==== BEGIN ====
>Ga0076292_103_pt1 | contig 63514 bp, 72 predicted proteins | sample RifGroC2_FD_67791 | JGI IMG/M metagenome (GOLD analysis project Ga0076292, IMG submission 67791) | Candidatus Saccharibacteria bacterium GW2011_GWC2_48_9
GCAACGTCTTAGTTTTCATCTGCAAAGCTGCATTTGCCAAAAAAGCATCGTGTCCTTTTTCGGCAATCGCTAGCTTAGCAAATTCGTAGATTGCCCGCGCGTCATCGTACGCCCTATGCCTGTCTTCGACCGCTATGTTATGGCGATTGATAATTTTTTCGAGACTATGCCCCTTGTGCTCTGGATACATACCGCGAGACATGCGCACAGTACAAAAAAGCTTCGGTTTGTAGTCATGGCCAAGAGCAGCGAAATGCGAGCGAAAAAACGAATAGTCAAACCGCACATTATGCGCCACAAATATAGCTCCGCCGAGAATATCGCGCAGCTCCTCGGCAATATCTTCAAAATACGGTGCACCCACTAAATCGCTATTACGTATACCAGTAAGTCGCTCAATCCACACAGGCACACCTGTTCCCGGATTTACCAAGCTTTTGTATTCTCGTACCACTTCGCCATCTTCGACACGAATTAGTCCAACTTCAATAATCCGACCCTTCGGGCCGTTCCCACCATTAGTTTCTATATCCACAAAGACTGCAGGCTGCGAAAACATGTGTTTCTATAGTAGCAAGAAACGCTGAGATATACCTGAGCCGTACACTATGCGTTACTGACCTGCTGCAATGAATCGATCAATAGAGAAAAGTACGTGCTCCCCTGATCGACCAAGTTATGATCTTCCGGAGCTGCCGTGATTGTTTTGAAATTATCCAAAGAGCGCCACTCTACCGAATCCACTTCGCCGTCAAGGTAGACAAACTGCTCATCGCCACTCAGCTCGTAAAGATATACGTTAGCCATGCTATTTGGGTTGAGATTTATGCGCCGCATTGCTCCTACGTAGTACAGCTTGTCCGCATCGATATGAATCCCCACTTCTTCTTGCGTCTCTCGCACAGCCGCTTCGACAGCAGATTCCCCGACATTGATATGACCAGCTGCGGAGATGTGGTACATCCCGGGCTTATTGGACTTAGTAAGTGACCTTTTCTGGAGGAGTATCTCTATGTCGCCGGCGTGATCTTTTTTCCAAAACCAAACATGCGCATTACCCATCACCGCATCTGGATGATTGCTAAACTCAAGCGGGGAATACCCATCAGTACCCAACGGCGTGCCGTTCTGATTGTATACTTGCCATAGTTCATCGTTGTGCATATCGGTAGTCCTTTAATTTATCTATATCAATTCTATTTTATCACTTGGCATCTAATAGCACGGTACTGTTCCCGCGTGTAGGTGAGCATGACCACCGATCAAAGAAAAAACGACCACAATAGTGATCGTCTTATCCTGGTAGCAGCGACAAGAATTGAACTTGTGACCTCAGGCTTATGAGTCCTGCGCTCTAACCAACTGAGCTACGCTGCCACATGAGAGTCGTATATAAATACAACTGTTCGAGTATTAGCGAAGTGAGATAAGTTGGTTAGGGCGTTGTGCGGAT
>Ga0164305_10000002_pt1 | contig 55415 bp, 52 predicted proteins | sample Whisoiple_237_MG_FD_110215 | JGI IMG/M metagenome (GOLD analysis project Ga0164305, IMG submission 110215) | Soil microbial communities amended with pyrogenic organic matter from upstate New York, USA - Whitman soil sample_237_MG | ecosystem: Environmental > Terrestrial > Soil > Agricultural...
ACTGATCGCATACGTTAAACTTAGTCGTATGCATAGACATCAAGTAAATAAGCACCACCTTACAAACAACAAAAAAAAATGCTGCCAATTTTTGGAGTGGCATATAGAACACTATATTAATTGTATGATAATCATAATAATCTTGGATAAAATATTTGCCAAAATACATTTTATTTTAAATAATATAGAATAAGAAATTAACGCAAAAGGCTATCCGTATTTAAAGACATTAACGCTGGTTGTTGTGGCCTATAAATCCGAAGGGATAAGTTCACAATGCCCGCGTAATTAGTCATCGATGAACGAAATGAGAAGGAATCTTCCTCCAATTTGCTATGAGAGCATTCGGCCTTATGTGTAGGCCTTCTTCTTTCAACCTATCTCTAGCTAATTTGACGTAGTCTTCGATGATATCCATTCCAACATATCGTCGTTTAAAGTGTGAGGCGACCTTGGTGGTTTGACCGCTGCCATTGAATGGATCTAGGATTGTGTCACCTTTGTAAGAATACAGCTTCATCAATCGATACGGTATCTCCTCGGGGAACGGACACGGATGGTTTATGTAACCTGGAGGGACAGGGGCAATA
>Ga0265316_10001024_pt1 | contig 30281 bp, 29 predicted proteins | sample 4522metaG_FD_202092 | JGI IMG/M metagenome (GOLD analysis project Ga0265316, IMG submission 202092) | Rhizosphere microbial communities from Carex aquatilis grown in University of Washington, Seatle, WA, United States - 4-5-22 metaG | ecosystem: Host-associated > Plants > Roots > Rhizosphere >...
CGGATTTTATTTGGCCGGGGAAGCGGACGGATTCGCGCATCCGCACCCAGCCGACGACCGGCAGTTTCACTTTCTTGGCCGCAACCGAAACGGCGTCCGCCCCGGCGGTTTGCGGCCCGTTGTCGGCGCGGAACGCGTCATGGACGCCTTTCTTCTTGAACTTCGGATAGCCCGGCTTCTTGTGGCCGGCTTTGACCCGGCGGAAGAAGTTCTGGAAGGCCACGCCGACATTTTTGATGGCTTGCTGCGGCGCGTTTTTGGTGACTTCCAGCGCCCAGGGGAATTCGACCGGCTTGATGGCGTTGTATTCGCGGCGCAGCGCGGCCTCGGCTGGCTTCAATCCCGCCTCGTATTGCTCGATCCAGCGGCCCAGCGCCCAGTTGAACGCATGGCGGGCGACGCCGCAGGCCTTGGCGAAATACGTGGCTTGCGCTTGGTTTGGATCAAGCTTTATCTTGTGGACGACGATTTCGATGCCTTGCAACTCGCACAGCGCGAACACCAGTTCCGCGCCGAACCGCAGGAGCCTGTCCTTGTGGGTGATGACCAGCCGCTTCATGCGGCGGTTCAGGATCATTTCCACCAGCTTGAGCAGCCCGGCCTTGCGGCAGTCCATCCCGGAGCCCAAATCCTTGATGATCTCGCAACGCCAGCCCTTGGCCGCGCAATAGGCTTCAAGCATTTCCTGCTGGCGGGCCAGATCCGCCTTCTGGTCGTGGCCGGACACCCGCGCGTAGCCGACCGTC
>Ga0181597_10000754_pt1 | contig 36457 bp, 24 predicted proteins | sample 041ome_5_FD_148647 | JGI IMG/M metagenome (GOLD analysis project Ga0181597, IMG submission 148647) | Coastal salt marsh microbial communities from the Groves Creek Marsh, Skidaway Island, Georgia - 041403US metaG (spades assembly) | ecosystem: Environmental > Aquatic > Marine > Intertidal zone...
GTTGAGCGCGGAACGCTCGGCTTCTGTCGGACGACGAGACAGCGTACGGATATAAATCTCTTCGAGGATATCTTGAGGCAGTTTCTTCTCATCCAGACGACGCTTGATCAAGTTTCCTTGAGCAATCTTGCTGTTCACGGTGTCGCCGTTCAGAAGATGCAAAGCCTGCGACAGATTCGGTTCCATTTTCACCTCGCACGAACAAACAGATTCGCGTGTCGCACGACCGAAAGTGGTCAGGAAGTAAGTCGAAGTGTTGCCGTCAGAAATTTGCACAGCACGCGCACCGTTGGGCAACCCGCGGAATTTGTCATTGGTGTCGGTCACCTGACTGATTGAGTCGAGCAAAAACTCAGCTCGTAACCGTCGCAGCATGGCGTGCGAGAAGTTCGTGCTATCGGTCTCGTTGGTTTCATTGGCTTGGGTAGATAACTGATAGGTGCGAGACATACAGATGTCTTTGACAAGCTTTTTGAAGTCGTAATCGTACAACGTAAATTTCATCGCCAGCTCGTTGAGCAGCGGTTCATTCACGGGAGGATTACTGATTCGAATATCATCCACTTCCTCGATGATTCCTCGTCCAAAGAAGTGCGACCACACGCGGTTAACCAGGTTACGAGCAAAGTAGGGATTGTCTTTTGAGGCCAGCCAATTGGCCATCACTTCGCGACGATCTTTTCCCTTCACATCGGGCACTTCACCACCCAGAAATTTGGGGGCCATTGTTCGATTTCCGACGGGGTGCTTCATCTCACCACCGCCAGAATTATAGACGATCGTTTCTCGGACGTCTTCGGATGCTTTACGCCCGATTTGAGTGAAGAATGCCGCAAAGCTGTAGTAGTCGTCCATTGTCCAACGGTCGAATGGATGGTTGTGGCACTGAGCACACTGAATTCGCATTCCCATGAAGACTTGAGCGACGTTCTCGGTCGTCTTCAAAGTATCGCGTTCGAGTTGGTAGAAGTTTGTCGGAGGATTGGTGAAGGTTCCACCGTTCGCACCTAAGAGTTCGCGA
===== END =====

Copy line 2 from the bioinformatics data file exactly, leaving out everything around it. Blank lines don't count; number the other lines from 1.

GCAACGTCTTAGTTTTCATCTGCAAAGCTGCATTTGCCAAAAAAGCATCGTGTCCTTTTTCGGCAATCGCTAGCTTAGCAAATTCGTAGATTGCCCGCGCGTCATCGTACGCCCTATGCCTGTCTTCGACCGCTATGTTATGGCGATTGATAATTTTTTCGAGACTATGCCCCTTGTGCTCTGGATACATACCGCGAGACATGCGCACAGTACAAAAAAGCTTCGGTTTGTAGTCATGGCCAAGAGCAGCGAAATGCGAGCGAAAAAACGAATAGTCAAACCGCACATTATGCGCCACAAATATAGCTCCGCCGAGAATATCGCGCAGCTCCTCGGCAATATCTTCAAAATACGGTGCACCCACTAAATCGCTATTACGTATACCAGTAAGTCGCTCAATCCACACAGGCACACCTGTTCCCGGATTTACCAAGCTTTTGTATTCTCGTACCACTTCGCCATCTTCGACACGAATTAGTCCAACTTCAATAATCCGACCCTTCGGGCCGTTCCCACCATTAGTTTCTATATCCACAAAGACTGCAGGCTGCGAAAACATGTGTTTCTATAGTAGCAAGAAACGCTGAGATATACCTGAGCCGTACACTATGCGTTACTGACCTGCTGCAATGAATCGATCAATAGAGAAAAGTACGTGCTCCCCTGATCGACCAAGTTATGATCTTCCGGAGCTGCCGTGATTGTTTTGAAATTATCCAAAGAGCGCCACTCTACCGAATCCACTTCGCCGTCAAGGTAGACAAACTGCTCATCGCCACTCAGCTCGTAAAGATATACGTTAGCCATGCTATTTGGGTTGAGATTTATGCGCCGCATTGCTCCTACGTAGTACAGCTTGTCCGCATCGATATGAATCCCCACTTCTTCTTGCGTCTCTCGCACAGCCGCTTCGACAGCAGATTCCCCGACATTGATATGACCAGCTGCGGAGATGTGGTACATCCCGGGCTTATTGGACTTAGTAAGTGACCTTTTCTGGAGGAGTATCTCTATGTCGCCGGCGTGATCTTTTTTCCAAAACCAAACATGCGCATTACCCATCACCGCATCTGGATGATTGCTAAACTCAAGCGGGGAATACCCATCAGTACCCAACGGCGTGCCGTTCTGATTGTATACTTGCCATAGTTCATCGTTGTGCATATCGGTAGTCCTTTAATTTATCTATATCAATTCTATTTTATCACTTGGCATCTAATAGCACGGTACTGTTCCCGCGTGTAGGTGAGCATGACCACCGATCAAAGAAAAAACGACCACAATAGTGATCGTCTTATCCTGGTAGCAGCGACAAGAATTGAACTTGTGACCTCAGGCTTATGAGTCCTGCGCTCTAACCAACTGAGCTACGCTGCCACATGAGAGTCGTATATAAATACAACTGTTCGAGTATTAGCGAAGTGAGATAAGTTGGTTAGGGCGTTGTGCGGAT